German Federal Agency for Nature Conservation (BfN)

Mainmenu



Sylt Outer Reef SAC


Transcript of the Sylt Outer Reef SAC video

The Sylt Outer Reef Special Area of Conservation (SAC) is notable for its size and rich biodiversity, where sandbanks teeming with food alternate with what for the North Sea are exceptionally colourful reefs. The site provides a habitat for many fish species, rare and endangered sea birds and marine mammals. Covering some 5,314 km2 and with water depths increasing to the west from 8 m to 48 m, the site includes the Sylt-Amrum Outer Grounds and the north-east flanks of the Elbe glacial valley. The site’s classification was mainly based on the main distribution ranges of harbour porpoises and the presence of sandbank and reef habitat types.


Fact sheet for Sylt Outer Reef SAC
(In German)
Sylt Outer Reef
EU-Code: DE 1209-301
(In German)
Coordinate of Centroid:
7°20’00" E 54°55’00" N
Habitat types Sandbanks 87km²
Reefs 154km²
Species/Population Harbour porpoise
(Phocoena phocoena)    
1.001-10.000
Common seal
(Phoca vitulina)
1.001-10.000
Grey seal
(Halichoerus grypus)
11-50
River lamprey
(Lampetra fluviatilis)
Recorded, no current population statistics
Twait shad
(Alosa fallax)
Recorded, no current population statistics

Alternating sandbanks and reefs

Sea urchin (Echinus esculentus) and sea anemones. Photo: Hübner/Krause (BfN)
Photo: Sea urchin (Echinus esculentus) and sea anemones. Photo: Hübner/Krause (BfN)

The Amrum Bank is a representative sandbank with a large diversity of habitats ranging from fine sand to coarse sand and gravel. Various characteristic communities of seabed fauna have developed there as a result. Characteristic coarse sand communities of the Amrum Bank include:

  • Goniadella Spisula (tube worm/clam)
  • Fine sand communities such as tellin (Tellina fabula)
  • Communities with long-lived bivalve species.

The site’s reefs are unique in the offshore reaches of the German North Sea. They trace a rocky band along the flanks of the Elbe glacial valley. The central Amrum Bank also has patches of boulders and cobble fields. The site is home to epifauna communities characteristic of hard substrates, with species such as sea anemone, edible sea urchins, dead man’s fingers, sea squirts, hornwrack and sponges.

Harbour porpoises

Harbour porpoise (Phocoena phocoena) with calf. Photo: S. Gust
Photo: Harbour porpoise (Phocoena phocoena) with calf. Photo: S. Gust
Diving grey seal (Halichoerus grypus). Photo: S. Bär
Photo: Diving grey seal (Halichoerus grypus). Photo: S. Bär

The protected area is especially important for harbour porpoises. The densest concentrations of harbour porpoises in the entire German North Sea have been recorded here, making it a key site for conservation of the species. Regular sightings of mother-calf pairs and hot spots with up to 50 porpoises spotted in a ten-minute watching period show the site to be a major calving and mating habitat. The Sylt Outer Reef directly borders the harbour porpoise conservation area west of Sylt. This is so far the only cetacean conservation area in the North Sea. The high density of harbour porpoises also suggests large numbers of potential prey fish.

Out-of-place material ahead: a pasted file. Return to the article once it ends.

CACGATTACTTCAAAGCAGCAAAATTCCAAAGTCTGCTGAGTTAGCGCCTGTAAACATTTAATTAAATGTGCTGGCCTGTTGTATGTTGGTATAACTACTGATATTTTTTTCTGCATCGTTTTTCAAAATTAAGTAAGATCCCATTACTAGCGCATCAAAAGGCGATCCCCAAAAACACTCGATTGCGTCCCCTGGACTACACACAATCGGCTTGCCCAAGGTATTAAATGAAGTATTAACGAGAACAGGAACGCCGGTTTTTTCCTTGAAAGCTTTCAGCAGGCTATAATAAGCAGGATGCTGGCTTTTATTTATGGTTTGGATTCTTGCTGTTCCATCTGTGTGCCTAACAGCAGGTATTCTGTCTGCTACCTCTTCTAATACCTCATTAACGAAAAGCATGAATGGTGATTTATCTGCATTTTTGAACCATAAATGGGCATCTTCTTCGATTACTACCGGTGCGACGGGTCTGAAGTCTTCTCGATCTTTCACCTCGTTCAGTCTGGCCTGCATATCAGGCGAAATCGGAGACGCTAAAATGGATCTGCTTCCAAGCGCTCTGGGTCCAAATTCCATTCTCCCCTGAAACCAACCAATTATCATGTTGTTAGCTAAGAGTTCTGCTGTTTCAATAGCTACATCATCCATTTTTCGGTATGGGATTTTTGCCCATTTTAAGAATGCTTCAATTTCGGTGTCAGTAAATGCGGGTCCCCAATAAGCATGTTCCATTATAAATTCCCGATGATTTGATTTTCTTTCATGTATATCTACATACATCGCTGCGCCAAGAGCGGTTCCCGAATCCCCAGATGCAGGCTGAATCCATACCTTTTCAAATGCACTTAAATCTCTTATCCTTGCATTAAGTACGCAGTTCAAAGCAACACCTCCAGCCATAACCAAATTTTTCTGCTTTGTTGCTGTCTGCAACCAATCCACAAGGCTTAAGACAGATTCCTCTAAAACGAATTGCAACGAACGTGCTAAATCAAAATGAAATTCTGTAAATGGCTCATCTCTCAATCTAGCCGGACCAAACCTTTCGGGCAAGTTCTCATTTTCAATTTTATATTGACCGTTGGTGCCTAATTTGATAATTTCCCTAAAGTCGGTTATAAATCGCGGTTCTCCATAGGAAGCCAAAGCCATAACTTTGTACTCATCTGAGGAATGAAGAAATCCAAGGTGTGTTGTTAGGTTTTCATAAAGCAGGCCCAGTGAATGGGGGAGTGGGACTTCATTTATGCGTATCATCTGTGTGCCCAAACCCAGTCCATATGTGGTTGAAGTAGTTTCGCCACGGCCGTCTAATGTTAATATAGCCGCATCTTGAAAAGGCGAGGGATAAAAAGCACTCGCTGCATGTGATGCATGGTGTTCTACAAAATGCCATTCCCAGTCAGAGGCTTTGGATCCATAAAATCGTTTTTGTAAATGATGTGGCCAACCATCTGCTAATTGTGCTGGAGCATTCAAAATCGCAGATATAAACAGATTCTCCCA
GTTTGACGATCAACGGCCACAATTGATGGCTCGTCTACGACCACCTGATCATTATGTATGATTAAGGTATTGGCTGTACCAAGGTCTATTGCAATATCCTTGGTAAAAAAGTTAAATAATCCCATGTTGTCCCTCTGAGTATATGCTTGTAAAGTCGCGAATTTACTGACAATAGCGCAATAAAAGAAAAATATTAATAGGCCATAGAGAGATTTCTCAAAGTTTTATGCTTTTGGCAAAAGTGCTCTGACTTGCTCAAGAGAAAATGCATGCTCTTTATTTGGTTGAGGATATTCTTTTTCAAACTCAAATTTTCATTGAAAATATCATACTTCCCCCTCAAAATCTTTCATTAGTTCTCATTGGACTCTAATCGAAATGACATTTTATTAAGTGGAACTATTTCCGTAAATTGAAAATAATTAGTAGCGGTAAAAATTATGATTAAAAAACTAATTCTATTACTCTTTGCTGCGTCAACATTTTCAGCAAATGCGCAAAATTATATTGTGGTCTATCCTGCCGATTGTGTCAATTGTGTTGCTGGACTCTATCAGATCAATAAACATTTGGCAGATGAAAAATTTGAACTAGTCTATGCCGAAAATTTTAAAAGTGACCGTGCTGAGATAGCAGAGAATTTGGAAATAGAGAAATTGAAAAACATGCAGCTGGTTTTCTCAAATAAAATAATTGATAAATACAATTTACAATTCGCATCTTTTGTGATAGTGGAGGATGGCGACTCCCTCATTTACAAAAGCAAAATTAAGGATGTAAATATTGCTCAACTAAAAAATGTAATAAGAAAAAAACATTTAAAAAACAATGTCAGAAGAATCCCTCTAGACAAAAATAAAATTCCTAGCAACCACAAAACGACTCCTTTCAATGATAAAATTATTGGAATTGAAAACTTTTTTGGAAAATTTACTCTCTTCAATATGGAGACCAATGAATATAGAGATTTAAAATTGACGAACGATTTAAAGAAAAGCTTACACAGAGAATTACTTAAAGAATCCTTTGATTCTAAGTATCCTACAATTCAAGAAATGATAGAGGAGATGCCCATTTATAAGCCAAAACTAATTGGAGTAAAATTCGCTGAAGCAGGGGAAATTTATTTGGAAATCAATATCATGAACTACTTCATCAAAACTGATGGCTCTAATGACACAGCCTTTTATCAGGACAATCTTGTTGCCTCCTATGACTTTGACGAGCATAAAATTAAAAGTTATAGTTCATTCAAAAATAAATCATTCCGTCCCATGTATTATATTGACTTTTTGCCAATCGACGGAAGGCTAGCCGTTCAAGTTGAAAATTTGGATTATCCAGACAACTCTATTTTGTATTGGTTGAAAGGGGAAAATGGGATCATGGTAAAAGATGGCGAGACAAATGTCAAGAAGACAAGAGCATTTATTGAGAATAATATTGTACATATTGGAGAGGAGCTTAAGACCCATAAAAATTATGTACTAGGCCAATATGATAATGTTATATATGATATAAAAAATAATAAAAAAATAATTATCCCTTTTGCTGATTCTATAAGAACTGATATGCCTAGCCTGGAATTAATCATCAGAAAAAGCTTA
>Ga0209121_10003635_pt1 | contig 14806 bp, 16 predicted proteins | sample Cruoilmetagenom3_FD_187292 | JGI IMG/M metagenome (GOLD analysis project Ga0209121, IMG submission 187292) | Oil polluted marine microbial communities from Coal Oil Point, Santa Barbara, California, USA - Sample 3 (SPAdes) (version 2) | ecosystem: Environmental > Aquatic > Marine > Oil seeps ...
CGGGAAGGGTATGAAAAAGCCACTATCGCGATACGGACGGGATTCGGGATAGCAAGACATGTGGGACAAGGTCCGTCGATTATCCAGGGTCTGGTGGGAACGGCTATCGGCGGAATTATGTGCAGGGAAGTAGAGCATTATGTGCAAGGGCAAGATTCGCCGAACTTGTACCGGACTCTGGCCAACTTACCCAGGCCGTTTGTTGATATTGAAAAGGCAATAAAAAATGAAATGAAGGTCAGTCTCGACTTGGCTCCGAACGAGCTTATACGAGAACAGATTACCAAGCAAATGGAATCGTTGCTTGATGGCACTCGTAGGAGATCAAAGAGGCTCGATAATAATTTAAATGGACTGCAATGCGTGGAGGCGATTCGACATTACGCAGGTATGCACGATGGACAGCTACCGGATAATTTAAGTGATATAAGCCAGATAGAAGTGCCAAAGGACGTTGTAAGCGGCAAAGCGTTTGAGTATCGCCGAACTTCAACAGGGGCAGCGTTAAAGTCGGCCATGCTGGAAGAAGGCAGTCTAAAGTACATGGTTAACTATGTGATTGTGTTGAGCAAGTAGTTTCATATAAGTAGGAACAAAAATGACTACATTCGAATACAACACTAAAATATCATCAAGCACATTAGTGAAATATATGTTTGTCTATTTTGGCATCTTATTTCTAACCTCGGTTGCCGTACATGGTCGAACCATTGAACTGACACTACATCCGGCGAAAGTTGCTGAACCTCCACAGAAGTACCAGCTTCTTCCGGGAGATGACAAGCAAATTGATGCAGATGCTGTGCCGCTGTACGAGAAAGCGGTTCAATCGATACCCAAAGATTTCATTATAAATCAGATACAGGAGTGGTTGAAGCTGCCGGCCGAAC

Common seal and grey seal also use the site as a feeding habitat or traverse it as they move between feeding sites and resting and reproduction sites. Grey seals currently only reproduce on the Knobsände off Amrum and Heligoland. Strong seasonal fluctuations in population suggest a large amount of movement between these locations and other resting sites and colonies around the North Sea, for example on the British coast. This makes conserving suitable migration corridors a key priority.

Other Habitats Directive Annex II species covered by the conservation objectives for the site are twait shad and river lamprey, which find important marine habitats here in search for food and for wintering.


Bell hydroid (Tubularia larynx). Photo: Hübner/Krause (BfN)
Photo: Bell hydroid (Tubularia larynx). Photo: Hübner/Krause (BfN)
Dead man’s fingers (Alcyconium digitatum). Photo: Hübner/Krause (BfN)
Photo: Dead man’s fingers (Alcyconium digitatum). Photo: Hübner/Krause (BfN)

Conservation objectives

General conservation objectives have been set as follows for the habitat types and species by which the site is defined:

  • Maintenance and restoration of the site’s specific ecological functions, biological diversity and natural dynamics
  • Maintenance and restoration at favourable conservation status of habitat type Code 1110 (sandbanks which are slightly covered by sea water all the time) and habitat type Code 1170 (reefs) together with their characteristic and endangered ecological communities and species
  • Maintenance and restoration at favourable conservation status of the following Habitats Directive species and their natural habitats: Harbour porpoise, common seal, grey seal, river lamprey and twait shad.

Hermit crab (Pagurus bernhardus). Photo: BfN
Photo: Hermit crab (Pagurus bernhardus). Photo: BfN
Dragonet (Callionymus lyra). Photo: BfN
Photo: Dragonet (Callionymus lyra). Photo: BfN

Natura 2000 sites in the German North Sea EEZ:

 

North sea

Dogger Bank

Sylt Outer Reef

Borkum Reef Ground

Eastern German Bight

 Print